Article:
Welles’s CITIZEN KANE Oscar Up For Auction

New York auction house Sotheby’s has announced plans to auction the Academy Award that Orson Welles won for co-authoring the screenplay to Citizen Kane. Although it is a perennial topper of critics “Best” lists, Citizen Kane only won one of the nine Oscar statues it was nominated for in 1941. It is also the only Academy Award Welles would ever win over the course of his career.

The Oscar statue will go under the gavel on December 11, with Sotheby’s expecting it to be sold for anywhere between $800,00.00 and $1.2 million.

Long thought lost, Welles’s Oscar was revealed to be in the possession of cinematographer Gary Graver, who stated that the director had given him the statue as payment for working on Welles’s unfinished 1974 film The Other Side Of The Wind. Graver tried to auction the Oscar through Sotheby’s, but was sued by Welles’ daughter Beatrice Welles, who was eventually awarded ownership of the Academy Award by a California court.

Beatrice Welles put the Oscar up for auction herself, but was sued by the Academy of Motion Picture Arts And Sciences. The Academy had enacted a stipulation that the Oscar statues could not be resold without first offering to sell them back to the Academy for the nominal sum of $1.00. However, a California court ruled that as this rule was enacted in 1950, the Citizen Kane Oscar was not covered by the policy. The auction went ahead in 2003, with the Oscar being acquired by the Dax Foundation, who has decided to resale the statue and use the proceeds to help fund the non-profit organization’s charitable works.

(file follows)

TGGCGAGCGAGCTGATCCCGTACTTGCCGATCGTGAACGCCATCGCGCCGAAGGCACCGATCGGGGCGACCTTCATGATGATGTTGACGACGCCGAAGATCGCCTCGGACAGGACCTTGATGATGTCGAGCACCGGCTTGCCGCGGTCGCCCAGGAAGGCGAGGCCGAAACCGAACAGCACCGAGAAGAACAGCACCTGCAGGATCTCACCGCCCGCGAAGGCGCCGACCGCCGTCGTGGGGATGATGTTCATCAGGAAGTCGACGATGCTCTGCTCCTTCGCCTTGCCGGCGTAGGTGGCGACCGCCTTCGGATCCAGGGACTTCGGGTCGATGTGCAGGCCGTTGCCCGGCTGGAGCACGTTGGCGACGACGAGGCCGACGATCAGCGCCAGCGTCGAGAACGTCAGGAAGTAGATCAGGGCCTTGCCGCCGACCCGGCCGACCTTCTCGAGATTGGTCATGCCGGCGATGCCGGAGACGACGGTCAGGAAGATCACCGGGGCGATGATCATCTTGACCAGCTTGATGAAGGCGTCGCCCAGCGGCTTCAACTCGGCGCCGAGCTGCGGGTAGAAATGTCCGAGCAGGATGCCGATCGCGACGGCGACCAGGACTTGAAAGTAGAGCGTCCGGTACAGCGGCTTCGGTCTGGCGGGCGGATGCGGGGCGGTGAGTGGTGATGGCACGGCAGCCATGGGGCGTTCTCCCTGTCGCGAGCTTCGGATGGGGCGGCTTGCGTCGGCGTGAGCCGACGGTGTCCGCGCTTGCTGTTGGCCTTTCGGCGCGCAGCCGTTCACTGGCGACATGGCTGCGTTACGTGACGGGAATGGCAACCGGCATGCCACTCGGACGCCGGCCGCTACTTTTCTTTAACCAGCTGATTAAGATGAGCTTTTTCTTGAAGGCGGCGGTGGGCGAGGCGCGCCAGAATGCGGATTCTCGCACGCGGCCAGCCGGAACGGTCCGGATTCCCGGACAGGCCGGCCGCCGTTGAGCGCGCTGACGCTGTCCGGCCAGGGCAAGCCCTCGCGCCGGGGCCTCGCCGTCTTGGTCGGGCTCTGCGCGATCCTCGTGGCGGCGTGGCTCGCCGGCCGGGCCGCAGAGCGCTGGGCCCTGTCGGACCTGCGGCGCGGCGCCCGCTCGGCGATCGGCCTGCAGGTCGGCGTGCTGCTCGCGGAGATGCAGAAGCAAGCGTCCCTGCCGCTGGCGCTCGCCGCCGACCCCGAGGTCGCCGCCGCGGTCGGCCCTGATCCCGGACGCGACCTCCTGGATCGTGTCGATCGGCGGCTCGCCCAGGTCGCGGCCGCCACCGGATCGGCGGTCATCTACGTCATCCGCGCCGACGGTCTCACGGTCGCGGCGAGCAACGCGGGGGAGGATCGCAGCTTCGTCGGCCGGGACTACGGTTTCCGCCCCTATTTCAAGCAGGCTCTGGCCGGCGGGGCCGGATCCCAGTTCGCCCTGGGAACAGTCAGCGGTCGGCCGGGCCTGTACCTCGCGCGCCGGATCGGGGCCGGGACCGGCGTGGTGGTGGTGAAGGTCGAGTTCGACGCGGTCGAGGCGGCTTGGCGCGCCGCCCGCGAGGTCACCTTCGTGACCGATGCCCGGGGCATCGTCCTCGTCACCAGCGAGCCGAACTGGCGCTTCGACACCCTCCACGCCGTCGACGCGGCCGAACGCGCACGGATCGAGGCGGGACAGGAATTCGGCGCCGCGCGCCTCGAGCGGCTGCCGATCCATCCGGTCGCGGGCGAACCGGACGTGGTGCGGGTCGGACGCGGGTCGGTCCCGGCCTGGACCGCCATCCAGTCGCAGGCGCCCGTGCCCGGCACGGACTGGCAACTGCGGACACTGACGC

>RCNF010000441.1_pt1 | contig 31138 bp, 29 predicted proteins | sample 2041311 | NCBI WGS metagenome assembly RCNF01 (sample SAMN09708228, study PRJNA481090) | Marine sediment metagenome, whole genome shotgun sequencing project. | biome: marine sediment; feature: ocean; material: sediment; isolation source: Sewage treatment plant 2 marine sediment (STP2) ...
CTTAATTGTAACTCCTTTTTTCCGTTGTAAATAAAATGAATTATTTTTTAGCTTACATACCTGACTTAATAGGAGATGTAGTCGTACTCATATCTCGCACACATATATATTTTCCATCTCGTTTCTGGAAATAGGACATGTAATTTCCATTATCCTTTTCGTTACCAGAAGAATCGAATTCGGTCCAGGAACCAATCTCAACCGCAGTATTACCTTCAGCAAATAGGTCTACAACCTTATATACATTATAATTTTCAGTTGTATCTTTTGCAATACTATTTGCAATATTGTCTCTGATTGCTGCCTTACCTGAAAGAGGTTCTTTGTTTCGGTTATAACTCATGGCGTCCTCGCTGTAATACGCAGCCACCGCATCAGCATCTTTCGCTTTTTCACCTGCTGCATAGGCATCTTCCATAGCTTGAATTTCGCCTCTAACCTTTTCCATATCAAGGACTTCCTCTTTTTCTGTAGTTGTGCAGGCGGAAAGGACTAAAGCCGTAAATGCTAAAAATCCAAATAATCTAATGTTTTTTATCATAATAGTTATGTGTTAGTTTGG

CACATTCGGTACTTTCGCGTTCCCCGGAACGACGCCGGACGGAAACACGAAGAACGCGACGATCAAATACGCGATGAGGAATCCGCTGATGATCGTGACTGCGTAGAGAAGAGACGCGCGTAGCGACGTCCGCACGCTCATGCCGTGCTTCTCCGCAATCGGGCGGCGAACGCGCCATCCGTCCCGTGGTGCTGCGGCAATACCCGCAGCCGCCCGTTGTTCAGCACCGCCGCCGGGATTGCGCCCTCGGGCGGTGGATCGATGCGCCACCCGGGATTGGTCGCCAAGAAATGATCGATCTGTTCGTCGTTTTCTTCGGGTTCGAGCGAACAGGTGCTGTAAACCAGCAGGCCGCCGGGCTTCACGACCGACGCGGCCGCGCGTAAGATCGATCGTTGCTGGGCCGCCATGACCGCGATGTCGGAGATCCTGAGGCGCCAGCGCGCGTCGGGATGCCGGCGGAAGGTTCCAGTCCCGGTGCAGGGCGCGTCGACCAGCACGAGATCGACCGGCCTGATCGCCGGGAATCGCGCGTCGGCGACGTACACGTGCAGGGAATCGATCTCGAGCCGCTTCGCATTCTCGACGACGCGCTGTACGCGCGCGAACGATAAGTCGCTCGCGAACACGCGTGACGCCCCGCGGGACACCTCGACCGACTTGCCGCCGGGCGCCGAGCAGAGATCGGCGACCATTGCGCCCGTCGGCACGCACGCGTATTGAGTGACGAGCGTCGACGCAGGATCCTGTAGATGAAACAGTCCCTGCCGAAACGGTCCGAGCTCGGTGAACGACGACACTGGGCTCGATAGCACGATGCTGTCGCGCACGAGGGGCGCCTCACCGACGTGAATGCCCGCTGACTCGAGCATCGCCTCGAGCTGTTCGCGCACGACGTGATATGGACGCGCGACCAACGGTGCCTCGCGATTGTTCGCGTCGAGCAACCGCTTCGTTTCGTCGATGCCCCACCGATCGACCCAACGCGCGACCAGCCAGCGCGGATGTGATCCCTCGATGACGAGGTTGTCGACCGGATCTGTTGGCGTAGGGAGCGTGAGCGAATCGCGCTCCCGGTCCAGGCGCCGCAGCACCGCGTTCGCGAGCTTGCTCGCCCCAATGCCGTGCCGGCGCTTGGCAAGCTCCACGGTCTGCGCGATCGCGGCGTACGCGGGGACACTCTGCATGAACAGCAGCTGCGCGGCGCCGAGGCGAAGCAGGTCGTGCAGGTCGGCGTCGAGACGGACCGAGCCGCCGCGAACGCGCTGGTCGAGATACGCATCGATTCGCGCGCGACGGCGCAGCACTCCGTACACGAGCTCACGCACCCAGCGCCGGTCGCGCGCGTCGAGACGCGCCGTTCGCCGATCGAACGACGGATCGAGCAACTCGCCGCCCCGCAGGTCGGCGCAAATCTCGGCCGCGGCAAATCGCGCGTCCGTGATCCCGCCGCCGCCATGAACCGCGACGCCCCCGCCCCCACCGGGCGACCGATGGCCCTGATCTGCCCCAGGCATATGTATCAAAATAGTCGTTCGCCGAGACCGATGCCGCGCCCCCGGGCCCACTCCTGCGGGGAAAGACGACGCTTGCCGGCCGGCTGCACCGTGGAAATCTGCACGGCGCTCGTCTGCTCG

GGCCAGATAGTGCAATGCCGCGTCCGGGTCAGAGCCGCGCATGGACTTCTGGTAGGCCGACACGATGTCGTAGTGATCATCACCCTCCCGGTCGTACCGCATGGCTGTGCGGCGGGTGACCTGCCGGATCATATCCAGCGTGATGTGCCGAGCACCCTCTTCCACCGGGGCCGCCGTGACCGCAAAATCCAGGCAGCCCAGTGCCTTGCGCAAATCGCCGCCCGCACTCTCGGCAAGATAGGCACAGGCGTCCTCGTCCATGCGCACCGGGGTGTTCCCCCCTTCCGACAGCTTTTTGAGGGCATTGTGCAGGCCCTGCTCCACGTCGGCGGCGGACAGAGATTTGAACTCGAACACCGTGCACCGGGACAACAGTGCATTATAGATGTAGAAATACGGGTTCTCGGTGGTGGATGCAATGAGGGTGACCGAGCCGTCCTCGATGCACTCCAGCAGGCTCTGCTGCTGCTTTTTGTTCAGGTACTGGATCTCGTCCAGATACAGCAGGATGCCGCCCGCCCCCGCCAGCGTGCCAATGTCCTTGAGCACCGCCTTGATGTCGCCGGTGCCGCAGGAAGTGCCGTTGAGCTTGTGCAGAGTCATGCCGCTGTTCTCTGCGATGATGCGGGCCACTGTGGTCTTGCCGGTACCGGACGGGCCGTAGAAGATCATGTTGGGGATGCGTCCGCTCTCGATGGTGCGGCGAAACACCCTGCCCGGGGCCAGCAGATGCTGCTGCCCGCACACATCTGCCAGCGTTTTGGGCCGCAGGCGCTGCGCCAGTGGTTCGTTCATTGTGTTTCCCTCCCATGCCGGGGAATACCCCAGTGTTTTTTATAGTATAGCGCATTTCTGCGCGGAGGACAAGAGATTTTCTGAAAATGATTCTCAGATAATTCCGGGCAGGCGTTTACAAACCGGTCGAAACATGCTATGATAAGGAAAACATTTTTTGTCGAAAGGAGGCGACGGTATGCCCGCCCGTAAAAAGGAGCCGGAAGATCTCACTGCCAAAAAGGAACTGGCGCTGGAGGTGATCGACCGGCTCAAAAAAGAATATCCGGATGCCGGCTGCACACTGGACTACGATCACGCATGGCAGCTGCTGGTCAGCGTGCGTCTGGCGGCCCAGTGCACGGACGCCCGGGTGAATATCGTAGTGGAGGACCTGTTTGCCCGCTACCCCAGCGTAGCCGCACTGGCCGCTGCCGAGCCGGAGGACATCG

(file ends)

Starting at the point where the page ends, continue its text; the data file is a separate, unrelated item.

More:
Several older Oscars have been sold at auction and by private dealers for sums in the six-figure range. The Best Picture Oscar for Gone With The Wind (1939) fetched $1.5 million at auction while its star Vivien Leigh’s Best Actress statue went for $550,000.00. Director Steven Spielberg has shelled out six-figure prices for pre-1950 Oscar statues awarded to Clark Gable and Bette Davis in order to donate them back to the Academy in perpetuity.

Previously: Academy Attempts To Block Sale Of Oscar

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About Rich Drees 7023 Articles
A film fan since he first saw that Rebel Blockade Runner fleeing the massive Imperial Star Destroyer at the tender age of 8 and a veteran freelance journalist with twenty-five years experience writing about film and pop culture. He is a member of the Philadelphia Film Critics Circle.
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